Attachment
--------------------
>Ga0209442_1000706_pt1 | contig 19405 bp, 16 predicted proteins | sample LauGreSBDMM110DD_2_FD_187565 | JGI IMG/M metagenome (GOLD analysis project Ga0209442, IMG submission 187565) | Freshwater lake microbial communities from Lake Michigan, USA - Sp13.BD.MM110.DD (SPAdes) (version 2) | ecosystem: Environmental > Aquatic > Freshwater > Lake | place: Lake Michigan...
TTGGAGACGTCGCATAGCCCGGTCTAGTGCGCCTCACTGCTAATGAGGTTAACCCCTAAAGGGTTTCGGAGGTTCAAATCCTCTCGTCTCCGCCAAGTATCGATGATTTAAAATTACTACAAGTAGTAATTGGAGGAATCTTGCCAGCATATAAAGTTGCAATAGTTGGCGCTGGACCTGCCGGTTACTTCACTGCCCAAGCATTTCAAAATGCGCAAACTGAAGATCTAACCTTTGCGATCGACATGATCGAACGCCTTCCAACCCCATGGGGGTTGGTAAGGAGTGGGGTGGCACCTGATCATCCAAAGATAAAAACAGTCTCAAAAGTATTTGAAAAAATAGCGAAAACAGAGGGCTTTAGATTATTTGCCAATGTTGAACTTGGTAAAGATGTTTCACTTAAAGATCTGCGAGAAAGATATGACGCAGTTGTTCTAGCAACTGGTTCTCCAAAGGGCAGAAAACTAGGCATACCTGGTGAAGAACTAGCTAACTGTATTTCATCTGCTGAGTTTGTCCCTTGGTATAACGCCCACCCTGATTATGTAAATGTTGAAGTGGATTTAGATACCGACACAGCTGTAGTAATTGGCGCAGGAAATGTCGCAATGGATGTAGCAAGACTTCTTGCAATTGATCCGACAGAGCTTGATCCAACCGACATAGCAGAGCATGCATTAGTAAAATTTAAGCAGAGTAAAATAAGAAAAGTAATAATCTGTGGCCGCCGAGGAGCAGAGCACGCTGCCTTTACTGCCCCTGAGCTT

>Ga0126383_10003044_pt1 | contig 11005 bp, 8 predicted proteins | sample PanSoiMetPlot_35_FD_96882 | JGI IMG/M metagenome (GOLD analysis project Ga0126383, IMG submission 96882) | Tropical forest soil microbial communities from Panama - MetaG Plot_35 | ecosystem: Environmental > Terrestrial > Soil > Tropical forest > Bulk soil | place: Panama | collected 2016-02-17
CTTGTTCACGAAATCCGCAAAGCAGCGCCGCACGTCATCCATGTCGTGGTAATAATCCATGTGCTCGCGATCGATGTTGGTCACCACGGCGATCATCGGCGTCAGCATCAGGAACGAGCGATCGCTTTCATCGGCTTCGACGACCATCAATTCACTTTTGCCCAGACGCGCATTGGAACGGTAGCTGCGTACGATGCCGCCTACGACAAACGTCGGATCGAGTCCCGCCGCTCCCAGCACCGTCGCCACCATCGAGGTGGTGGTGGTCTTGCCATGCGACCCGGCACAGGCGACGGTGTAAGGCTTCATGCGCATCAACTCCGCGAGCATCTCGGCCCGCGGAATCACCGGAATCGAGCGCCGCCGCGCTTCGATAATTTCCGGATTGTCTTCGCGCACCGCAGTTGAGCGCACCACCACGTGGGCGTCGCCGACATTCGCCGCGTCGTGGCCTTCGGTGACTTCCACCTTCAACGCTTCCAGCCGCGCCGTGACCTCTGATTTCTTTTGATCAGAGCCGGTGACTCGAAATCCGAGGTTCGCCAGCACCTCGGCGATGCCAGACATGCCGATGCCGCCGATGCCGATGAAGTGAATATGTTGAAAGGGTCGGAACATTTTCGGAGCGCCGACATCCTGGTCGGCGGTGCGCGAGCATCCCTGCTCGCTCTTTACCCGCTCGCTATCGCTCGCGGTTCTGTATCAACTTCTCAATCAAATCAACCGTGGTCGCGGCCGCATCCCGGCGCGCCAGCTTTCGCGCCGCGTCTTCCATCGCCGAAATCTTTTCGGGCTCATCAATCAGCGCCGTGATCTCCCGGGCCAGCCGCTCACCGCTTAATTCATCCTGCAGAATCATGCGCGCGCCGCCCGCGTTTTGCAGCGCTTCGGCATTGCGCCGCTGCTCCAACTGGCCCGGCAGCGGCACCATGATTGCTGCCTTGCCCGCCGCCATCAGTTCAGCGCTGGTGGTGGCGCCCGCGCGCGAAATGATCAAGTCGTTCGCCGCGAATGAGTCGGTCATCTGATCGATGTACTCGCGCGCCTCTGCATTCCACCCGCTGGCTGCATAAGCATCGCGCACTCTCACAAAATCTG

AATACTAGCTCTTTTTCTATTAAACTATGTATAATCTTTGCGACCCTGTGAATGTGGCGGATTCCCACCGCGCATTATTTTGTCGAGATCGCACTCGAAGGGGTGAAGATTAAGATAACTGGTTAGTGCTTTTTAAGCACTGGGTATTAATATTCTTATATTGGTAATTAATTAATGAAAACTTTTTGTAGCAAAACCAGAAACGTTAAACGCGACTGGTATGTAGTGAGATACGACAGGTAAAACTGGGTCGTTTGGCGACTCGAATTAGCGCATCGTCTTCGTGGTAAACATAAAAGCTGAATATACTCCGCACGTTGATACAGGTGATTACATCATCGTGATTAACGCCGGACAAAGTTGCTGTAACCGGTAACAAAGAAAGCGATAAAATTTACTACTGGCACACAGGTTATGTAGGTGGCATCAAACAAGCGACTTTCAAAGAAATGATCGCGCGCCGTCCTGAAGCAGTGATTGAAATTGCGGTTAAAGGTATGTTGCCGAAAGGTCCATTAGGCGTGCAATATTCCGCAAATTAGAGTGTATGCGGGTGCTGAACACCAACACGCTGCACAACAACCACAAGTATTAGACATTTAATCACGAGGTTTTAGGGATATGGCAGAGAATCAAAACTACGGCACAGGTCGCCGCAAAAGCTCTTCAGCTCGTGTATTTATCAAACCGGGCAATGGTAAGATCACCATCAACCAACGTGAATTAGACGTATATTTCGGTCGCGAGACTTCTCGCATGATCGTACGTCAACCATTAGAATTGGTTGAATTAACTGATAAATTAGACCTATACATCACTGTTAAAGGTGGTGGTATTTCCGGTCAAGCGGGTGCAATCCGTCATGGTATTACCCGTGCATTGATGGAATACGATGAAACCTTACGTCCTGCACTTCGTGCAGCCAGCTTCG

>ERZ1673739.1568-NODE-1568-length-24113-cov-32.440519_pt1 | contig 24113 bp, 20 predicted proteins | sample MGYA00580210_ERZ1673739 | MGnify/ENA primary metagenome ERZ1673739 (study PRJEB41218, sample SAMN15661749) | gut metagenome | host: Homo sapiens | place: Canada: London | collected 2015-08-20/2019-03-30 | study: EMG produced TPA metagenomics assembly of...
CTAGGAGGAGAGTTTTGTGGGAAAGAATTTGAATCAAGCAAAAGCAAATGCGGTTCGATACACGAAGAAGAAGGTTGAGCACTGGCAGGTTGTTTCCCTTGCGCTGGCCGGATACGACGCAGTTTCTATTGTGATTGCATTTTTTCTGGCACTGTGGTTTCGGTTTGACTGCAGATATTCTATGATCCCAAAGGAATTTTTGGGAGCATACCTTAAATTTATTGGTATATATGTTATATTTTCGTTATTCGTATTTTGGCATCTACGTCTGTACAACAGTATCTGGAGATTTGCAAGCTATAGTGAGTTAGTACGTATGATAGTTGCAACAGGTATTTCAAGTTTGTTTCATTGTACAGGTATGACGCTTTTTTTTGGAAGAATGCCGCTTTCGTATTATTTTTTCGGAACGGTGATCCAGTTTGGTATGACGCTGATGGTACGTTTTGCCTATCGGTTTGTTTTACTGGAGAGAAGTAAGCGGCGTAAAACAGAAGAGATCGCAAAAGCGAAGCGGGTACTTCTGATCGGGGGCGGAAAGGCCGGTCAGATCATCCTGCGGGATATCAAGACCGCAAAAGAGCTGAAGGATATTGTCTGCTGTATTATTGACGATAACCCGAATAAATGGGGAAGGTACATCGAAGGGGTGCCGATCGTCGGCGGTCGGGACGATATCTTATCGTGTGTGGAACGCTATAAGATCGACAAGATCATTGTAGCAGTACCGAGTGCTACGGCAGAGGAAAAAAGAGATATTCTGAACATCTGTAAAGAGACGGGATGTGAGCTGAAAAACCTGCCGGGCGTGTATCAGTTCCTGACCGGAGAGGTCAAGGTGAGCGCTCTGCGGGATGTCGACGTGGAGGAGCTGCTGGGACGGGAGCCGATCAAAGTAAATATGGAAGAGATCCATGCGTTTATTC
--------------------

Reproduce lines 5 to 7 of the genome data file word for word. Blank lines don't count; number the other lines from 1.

AATACTAGCTCTTTTTCTATTAAACTATGTATAATCTTTGCGACCCTGTGAATGTGGCGGATTCCCACCGCGCATTATTTTGTCGAGATCGCACTCGAAGGGGTGAAGATTAAGATAACTGGTTAGTGCTTTTTAAGCACTGGGTATTAATATTCTTATATTGGTAATTAATTAATGAAAACTTTTTGTAGCAAAACCAGAAACGTTAAACGCGACTGGTATGTAGTGAGATACGACAGGTAAAACTGGGTCGTTTGGCGACTCGAATTAGCGCATCGTCTTCGTGGTAAACATAAAAGCTGAATATACTCCGCACGTTGATACAGGTGATTACATCATCGTGATTAACGCCGGACAAAGTTGCTGTAACCGGTAACAAAGAAAGCGATAAAATTTACTACTGGCACACAGGTTATGTAGGTGGCATCAAACAAGCGACTTTCAAAGAAATGATCGCGCGCCGTCCTGAAGCAGTGATTGAAATTGCGGTTAAAGGTATGTTGCCGAAAGGTCCATTAGGCGTGCAATATTCCGCAAATTAGAGTGTATGCGGGTGCTGAACACCAACACGCTGCACAACAACCACAAGTATTAGACATTTAATCACGAGGTTTTAGGGATATGGCAGAGAATCAAAACTACGGCACAGGTCGCCGCAAAAGCTCTTCAGCTCGTGTATTTATCAAACCGGGCAATGGTAAGATCACCATCAACCAACGTGAATTAGACGTATATTTCGGTCGCGAGACTTCTCGCATGATCGTACGTCAACCATTAGAATTGGTTGAATTAACTGATAAATTAGACCTATACATCACTGTTAAAGGTGGTGGTATTTCCGGTCAAGCGGGTGCAATCCGTCATGGTATTACCCGTGCATTGATGGAATACGATGAAACCTTACGTCCTGCACTTCGTGCAGCCAGCTTCG

>ERZ1673739.1568-NODE-1568-length-24113-cov-32.440519_pt1 | contig 24113 bp, 20 predicted proteins | sample MGYA00580210_ERZ1673739 | MGnify/ENA primary metagenome ERZ1673739 (study PRJEB41218, sample SAMN15661749) | gut metagenome | host: Homo sapiens | place: Canada: London | collected 2015-08-20/2019-03-30 | study: EMG produced TPA metagenomics assembly of...
CTAGGAGGAGAGTTTTGTGGGAAAGAATTTGAATCAAGCAAAAGCAAATGCGGTTCGATACACGAAGAAGAAGGTTGAGCACTGGCAGGTTGTTTCCCTTGCGCTGGCCGGATACGACGCAGTTTCTATTGTGATTGCATTTTTTCTGGCACTGTGGTTTCGGTTTGACTGCAGATATTCTATGATCCCAAAGGAATTTTTGGGAGCATACCTTAAATTTATTGGTATATATGTTATATTTTCGTTATTCGTATTTTGGCATCTACGTCTGTACAACAGTATCTGGAGATTTGCAAGCTATAGTGAGTTAGTACGTATGATAGTTGCAACAGGTATTTCAAGTTTGTTTCATTGTACAGGTATGACGCTTTTTTTTGGAAGAATGCCGCTTTCGTATTATTTTTTCGGAACGGTGATCCAGTTTGGTATGACGCTGATGGTACGTTTTGCCTATCGGTTTGTTTTACTGGAGAGAAGTAAGCGGCGTAAAACAGAAGAGATCGCAAAAGCGAAGCGGGTACTTCTGATCGGGGGCGGAAAGGCCGGTCAGATCATCCTGCGGGATATCAAGACCGCAAAAGAGCTGAAGGATATTGTCTGCTGTATTATTGACGATAACCCGAATAAATGGGGAAGGTACATCGAAGGGGTGCCGATCGTCGGCGGTCGGGACGATATCTTATCGTGTGTGGAACGCTATAAGATCGACAAGATCATTGTAGCAGTACCGAGTGCTACGGCAGAGGAAAAAAGAGATATTCTGAACATCTGTAAAGAGACGGGATGTGAGCTGAAAAACCTGCCGGGCGTGTATCAGTTCCTGACCGGAGAGGTCAAGGTGAGCGCTCTGCGGGATGTCGACGTGGAGGAGCTGCTGGGACGGGAGCCGATCAAAGTAAATATGGAAGAGATCCATGCGTTTATTC